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Netherlands: Report of Special Parliamentary Commission on Financial Crisis Issued

(May 11, 2010) The de Wit Commission, a Dutch parliamentary group set up in 2009 to examine developments and problems in the world financial system in general and of the Netherlands' financial system in particular, published its findings on May 10, 2010. More specifically, the mandate of Commission Chairman Jan de Wit of the Socialist Party and seven other MPs was first, to “examine the cause of the credit crisis, structural problems and measures taken,” and second, to review the period since September 22, 2008, the date when the government intervened in the Dutch financial sector. (President of the Dutch House of Representatives Received the Report of the Committee on the Financial System, May 10, 2010, The Dutch House of Representatives website, available at

The Parliamentary Inquiry Financial System Report is entitled for short “Credit Lost” (Verloren krediet). In January and February 2010, the Commission questioned, in 40 hearings, almost 40 bankers, financial service regulatory officials, politicians, and academics. (De Wit Commission Report into Financial Crisis Published Today, DUTCH NEWS NL, May 10, 2010, available at
; TWEEDE KAMER DER STATEN-GENERAAL [House of Representatives, Netherlands Parliament)], CREDIT LOST [Summary in English] [also translated as “Lost Credit”], Report of the Parliamentary Committee Inquiry Financial System, May 10, 2010, [the hearings are included as an annex to the full report in Dutch, available at].)

The crisis began in 2007 and forced the government to nationalize Fortis and ABN Amro banks and issue loans of almost €14 billion (about US$18 billion) to global financial services company ING, life insurance and pension group Aegon, and financial services group SNS Reaal. (Id.; see also DLA Piper, Summary of the Netherlands Rescue Plan to Stabilise the Financial [sic], Jan. 19, 2009, available at
.) In late 2009, Aegon and SNS Reaal apparently repaid part of the government aid they had received in late 2008. (Press Release, The Netherlands Ministry of Finance, AEGON and SNS REAAL Pay Back Part of State Aid (Dec. 1, 2009), available at

According to NOS (Nederlandse Omroep Stichting) (Netherlands Broadcasting Foundation) TV, the following general conclusions can be drawn from the Commission report: the banking culture encouraged recklessness because of “its emphasis on profits, returns and bonuses,” there are gaps in the regulatory system, supervision over financial institutions was insufficient, and more international cooperation is needed in the financial services sector. (DUTCH NEWS NL, supra.)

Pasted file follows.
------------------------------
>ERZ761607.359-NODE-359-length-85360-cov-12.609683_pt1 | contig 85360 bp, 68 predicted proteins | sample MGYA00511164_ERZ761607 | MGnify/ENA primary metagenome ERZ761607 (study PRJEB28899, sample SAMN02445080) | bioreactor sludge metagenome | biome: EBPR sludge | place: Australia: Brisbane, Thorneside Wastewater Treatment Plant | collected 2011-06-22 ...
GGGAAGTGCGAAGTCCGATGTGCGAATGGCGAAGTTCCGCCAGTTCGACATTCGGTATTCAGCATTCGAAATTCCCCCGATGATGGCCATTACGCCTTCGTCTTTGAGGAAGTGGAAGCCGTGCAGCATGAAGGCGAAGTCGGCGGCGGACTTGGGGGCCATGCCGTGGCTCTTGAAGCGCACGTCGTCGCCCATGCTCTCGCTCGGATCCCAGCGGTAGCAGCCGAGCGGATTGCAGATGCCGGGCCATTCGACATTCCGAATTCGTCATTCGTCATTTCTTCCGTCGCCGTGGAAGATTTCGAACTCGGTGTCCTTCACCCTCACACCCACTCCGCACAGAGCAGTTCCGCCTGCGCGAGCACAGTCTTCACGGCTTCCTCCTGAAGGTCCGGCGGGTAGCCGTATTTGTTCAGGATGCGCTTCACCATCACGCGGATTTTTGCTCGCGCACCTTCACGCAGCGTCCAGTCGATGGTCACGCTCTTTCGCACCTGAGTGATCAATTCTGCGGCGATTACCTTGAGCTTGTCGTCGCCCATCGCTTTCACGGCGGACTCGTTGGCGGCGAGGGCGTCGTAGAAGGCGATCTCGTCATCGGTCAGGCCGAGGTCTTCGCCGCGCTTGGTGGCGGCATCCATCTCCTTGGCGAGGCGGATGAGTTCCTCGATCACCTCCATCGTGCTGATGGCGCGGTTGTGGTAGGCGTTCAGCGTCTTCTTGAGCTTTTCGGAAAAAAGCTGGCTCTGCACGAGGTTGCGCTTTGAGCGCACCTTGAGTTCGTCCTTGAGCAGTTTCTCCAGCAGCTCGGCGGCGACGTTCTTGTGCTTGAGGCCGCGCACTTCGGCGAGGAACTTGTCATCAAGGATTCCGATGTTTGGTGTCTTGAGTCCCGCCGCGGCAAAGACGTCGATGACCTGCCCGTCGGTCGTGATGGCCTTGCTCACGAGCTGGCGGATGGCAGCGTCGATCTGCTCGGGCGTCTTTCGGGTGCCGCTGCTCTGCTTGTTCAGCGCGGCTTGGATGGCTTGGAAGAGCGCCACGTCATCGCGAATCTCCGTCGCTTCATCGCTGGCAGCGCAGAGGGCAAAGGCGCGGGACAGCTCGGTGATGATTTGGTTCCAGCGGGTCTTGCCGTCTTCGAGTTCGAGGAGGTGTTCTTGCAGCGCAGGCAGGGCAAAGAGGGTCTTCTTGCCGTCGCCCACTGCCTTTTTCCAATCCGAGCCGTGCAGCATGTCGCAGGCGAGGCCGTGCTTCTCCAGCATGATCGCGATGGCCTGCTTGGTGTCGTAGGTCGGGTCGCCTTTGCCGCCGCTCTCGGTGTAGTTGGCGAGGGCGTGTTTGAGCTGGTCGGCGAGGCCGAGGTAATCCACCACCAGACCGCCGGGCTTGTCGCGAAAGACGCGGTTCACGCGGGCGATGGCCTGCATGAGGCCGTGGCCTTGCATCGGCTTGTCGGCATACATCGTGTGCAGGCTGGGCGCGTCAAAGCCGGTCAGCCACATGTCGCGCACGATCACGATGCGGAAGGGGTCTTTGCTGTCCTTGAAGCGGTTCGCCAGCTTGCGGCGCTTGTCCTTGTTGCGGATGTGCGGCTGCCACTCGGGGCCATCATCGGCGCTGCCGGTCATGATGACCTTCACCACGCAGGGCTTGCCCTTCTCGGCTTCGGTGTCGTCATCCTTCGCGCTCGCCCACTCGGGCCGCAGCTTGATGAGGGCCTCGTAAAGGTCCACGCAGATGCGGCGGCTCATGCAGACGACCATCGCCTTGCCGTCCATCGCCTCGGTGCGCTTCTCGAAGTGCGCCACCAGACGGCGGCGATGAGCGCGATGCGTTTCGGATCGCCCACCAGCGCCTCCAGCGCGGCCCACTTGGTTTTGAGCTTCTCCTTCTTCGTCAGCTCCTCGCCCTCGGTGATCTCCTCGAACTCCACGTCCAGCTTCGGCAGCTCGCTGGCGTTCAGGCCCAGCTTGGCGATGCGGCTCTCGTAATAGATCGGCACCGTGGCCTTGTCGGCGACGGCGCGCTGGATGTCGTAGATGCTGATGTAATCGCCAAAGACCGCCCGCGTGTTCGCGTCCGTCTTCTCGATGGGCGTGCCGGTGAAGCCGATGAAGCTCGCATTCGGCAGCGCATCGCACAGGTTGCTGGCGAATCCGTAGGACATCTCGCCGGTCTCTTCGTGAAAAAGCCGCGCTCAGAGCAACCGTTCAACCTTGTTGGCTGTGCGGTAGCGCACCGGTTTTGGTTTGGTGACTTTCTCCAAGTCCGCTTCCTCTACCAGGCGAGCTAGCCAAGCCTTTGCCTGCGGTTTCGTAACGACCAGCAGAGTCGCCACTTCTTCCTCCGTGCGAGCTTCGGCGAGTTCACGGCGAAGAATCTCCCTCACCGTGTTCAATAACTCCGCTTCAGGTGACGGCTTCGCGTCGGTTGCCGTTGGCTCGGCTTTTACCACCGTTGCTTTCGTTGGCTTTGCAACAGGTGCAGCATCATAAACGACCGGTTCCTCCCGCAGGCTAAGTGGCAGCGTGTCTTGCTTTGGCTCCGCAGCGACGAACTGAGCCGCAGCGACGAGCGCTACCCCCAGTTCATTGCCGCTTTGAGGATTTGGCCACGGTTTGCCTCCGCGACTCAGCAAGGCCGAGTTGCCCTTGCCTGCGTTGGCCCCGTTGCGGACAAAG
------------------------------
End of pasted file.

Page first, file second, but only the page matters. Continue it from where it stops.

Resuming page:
More specifically, the report makes 27 recommendations and also offers two case studies (involving ABN AMRO and Icesave/Landsbanki) as illustrative lessons for purposes of future regulation and supervision. (CREDIT LOST, supra.) Among the recommendations are the following:

1. Provide information regarding macro-economic risks to the financial system.

The CPB (the Netherlands Bureau for Economic Policy Analysis) and DNB (De Nederlandsche Bank) should jointly inform the legislature at least once a year of international and national macro-economic developments in the financial sector, indicate the possibilities and policy options available to the Netherlands for risk management and the policy considerations involved, and point out the legislative adjustments the CPB and DNB consider desirable. The Commission contends that “actions of the dominant actors within the system – financial institutions – played a major role in the emergence of the crisis” and that boards of directors of the institutions “deserve the primary blame for [the institutions'] systematic underestimation of and/or failure to recognize Important risks within the financial system and having “too little insight into the risks to their own balance sheets.” This criticism “[t]o varying degrees … applies to financial institutions in the Netherlands as well.” (Id.)

2. Ensure compliance with the Banking Code.

3. Supplement and strengthen the Banking Code in the area of risk management.

4. Supplement and strengthen the Banking Code in the area of compensation policy.

For example, in regard to limits on severance pay and claw-back provisions, the report states, compensation principles should apply not only to directors and senior management but to all of a company's employees.

5. Set limits on compensation as a condition for state support.

The Commission “agrees with the Minister of Finance's proposal to impose far-reaching conditions regarding the compensation of directors in financial companies that receive government support.” (Id.)

It further states:

More specifically, the consequences for the compensation of directors should be identical to those that apply in cases of bankruptcy: outstanding option or share packages and conditionally approved long-term bonuses will be cancelled. The supervisory board should determine whether it is possible to retrieve bonuses that have been paid out in the past. In this case as well, the scope of these regulations should be extended to include the entire organisation, if possible. If necessary, the legislation should be adjusted to allow for this possibility. (Id.)

Some of the other recommendations call for responsible shareholdership; adoption of regulations that are preferably “global or European, but national if necessary and possible”; a gradual increase in minimal capital requirements, in particular through the use of cyclical economic reserves; separation of commercial and investment banking activities within the same institution; assessment of financial stability as an important criterion for takeovers and mergers;expansion of government instruments for intervention; and increased transparency in extra-parliamentary influence and lobbying activities. (Id.)